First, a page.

And rejections or success, I'm still going to feel glorious when I've sent out March 31st's pitch.

So what do you think? Do you want to try this yourself? Or if you already do it, have you got any advice?


Sunday, March 04, 2007

Turning to the weather


So if you read my last, did you decide you would never look back at any old material of yours? Because I thought I wouldn't. Too painful.

But you know where this is going, don't you? I'm trying to get some material out there: I'm planning a pitch or a submission every day in March and so far I'm doing brilliantly. March 1, 2, 3, easy. March 4... I'm struggling already. But there are a couple of international screenwriting competitions coming up and I've done encouragingly well in those before yet then lapsed for years. So partly because I want to un-lapse, partly because it's a Sunday so there's no one I can phone to pitch to, I'm planning to spend today getting a submission ready and, well, submitted online or something.

Only, all the comps I can find are for feature-length scripts. Everything I've done lately is either rubbish or hour-long, quite often both, so I've just braved it and had a arms-length dig through my very own slush pile.

I didn't say this to you last time because I was too embarrassed but that first script of mine was dated 1996. Eleven years I've been at this lark, it's not very impressive. But eleven years ago I was unimaginably bad. And I've just found an old piece that doesn't have a date but must be at least eight years old and it's actually really good. It's a piece called Embers.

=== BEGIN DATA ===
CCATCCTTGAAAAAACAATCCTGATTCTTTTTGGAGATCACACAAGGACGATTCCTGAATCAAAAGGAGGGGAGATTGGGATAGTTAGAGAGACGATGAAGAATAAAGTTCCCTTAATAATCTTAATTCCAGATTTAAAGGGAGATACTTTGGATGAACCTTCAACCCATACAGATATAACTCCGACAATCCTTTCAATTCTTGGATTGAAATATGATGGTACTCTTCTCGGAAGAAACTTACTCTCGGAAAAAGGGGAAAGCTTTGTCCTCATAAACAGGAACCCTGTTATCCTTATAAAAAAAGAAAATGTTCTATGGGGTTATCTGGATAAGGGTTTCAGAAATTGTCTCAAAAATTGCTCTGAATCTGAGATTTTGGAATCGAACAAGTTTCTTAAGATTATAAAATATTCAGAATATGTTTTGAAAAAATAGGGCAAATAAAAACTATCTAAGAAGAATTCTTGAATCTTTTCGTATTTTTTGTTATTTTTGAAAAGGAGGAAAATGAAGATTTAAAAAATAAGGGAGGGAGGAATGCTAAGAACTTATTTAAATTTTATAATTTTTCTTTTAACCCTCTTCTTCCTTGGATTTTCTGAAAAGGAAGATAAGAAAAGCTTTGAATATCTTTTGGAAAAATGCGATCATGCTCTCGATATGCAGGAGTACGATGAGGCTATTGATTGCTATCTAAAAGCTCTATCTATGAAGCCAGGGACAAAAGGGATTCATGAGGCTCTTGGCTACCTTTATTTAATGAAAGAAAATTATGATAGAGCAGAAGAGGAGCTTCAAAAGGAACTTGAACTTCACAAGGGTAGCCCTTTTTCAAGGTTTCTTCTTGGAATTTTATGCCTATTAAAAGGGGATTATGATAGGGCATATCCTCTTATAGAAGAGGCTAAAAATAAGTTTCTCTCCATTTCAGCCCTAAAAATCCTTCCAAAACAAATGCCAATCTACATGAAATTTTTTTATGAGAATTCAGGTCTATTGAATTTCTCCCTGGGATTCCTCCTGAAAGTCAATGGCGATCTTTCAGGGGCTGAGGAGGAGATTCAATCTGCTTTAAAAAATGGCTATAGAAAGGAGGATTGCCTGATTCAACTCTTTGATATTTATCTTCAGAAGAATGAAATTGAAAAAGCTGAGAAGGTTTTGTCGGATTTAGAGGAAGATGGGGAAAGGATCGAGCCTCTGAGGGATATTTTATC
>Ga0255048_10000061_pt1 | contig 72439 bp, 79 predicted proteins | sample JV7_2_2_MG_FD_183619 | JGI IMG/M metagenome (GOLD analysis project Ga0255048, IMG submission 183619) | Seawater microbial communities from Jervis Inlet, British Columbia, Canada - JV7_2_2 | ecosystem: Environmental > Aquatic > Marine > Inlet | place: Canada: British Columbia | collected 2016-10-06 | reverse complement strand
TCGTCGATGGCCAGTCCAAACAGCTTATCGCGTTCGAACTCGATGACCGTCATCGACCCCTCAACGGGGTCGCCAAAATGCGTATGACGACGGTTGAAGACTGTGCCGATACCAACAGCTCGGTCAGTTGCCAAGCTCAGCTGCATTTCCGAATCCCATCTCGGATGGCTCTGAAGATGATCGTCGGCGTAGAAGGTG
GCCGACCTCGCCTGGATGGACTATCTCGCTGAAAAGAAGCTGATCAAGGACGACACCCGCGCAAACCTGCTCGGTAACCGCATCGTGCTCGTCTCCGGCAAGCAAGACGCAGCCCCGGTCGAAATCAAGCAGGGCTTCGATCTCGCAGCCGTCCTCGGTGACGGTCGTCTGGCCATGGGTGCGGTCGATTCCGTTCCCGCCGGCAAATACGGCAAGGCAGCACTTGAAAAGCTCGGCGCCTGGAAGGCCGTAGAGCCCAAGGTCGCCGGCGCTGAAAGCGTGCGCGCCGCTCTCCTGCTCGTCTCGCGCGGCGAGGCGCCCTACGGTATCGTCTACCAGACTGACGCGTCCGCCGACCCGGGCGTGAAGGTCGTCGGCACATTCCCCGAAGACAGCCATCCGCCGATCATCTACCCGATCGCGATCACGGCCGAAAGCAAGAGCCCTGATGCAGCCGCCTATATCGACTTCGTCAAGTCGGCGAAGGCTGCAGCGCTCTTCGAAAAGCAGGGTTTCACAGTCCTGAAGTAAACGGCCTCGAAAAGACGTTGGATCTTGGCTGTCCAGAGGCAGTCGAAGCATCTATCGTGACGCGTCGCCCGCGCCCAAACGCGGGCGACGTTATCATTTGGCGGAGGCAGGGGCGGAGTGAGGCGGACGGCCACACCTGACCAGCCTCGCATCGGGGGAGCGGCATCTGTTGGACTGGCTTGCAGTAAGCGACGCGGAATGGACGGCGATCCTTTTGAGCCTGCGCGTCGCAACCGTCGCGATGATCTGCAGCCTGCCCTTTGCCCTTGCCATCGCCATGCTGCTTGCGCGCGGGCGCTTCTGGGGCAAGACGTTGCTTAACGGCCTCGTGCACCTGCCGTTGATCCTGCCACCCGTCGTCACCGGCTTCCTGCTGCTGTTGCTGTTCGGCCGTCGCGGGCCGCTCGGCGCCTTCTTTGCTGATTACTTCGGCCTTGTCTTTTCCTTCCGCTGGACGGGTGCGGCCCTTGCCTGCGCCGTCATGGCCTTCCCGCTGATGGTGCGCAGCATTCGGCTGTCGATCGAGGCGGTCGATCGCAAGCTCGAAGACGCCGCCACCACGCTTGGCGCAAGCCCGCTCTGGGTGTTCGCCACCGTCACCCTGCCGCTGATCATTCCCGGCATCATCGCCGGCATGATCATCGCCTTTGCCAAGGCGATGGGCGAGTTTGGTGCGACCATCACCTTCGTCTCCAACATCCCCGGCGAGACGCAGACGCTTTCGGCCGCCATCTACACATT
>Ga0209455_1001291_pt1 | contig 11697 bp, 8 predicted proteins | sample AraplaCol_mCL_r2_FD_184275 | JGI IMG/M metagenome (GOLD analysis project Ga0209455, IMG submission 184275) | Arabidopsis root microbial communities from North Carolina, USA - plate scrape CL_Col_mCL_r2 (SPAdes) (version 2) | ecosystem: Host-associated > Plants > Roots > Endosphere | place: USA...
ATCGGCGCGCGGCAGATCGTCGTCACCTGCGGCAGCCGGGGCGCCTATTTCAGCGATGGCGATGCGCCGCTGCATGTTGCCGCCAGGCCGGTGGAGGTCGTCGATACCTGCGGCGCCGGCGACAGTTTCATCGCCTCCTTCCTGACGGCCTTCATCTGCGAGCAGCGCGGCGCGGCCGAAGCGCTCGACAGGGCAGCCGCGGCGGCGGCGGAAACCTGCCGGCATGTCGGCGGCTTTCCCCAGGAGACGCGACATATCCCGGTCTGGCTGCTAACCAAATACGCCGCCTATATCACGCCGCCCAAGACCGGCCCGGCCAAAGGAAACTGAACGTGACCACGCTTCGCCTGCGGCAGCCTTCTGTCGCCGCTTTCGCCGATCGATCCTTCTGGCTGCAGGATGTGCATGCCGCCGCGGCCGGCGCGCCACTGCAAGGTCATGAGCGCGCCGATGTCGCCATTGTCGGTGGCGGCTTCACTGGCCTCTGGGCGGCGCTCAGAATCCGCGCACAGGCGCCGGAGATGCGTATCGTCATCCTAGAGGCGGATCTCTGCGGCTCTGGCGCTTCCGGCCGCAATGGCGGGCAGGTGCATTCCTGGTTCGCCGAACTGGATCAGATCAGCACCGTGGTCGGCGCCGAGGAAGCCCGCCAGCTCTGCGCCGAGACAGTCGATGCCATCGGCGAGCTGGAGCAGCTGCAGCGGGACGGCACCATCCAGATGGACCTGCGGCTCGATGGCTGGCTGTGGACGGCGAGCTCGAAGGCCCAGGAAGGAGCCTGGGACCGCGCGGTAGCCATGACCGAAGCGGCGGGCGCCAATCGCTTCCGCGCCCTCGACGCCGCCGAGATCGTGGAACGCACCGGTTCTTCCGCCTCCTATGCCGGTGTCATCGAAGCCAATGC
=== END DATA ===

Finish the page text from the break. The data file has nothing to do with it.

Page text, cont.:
You know there are things I want to change, of course, but Embers has good characters and it works. Suddenly the dialogue is good: it's as if there's a Tuesday some time when I learnt how to write dialogue. And I've said this often: if you can do dialogue, it papers over practically everything else you get wrong.

I'm a bit chastened that I didn't do anything with this piece at the time. Well, I obviously did, the copy I found had a "for the attn. of" bit on the title page and the name of some long-forgotten BBC drama executive. But I abandoned it too easily and I'm an idiot. You know, naturally, that once you've finished writing a piece you should go straight on to the next and I think I was actually so caught up in the idea for the next one that I let this piece go. If I can face it, I've got that next one right beside me to read now. If I can face it.

I'm currently rewriting that 1996 script as part of a bet, to do a rewrite or develop an old, long-held idea in 15 days. (I take part in a regular script challenge, the idea to keep you working, to give you deadlines, to make sure you end up with at least something written down instead of months of prevarication. The current challenge - hang on, I've forgotten how to do links - is with Christine Patton and Piers Beckley. By all accounts they're having a fine time reworking their stuff, I'm staring blankly at mine for hours at a time, wishing I had a dentist appointment.

And yet if I'd elected to rewrite Embers instead, I'd be delivering the rewrite this afternoon.

I might just change the names and pretend Embers is the old, bad one that I've brilliantly improved. What do you think?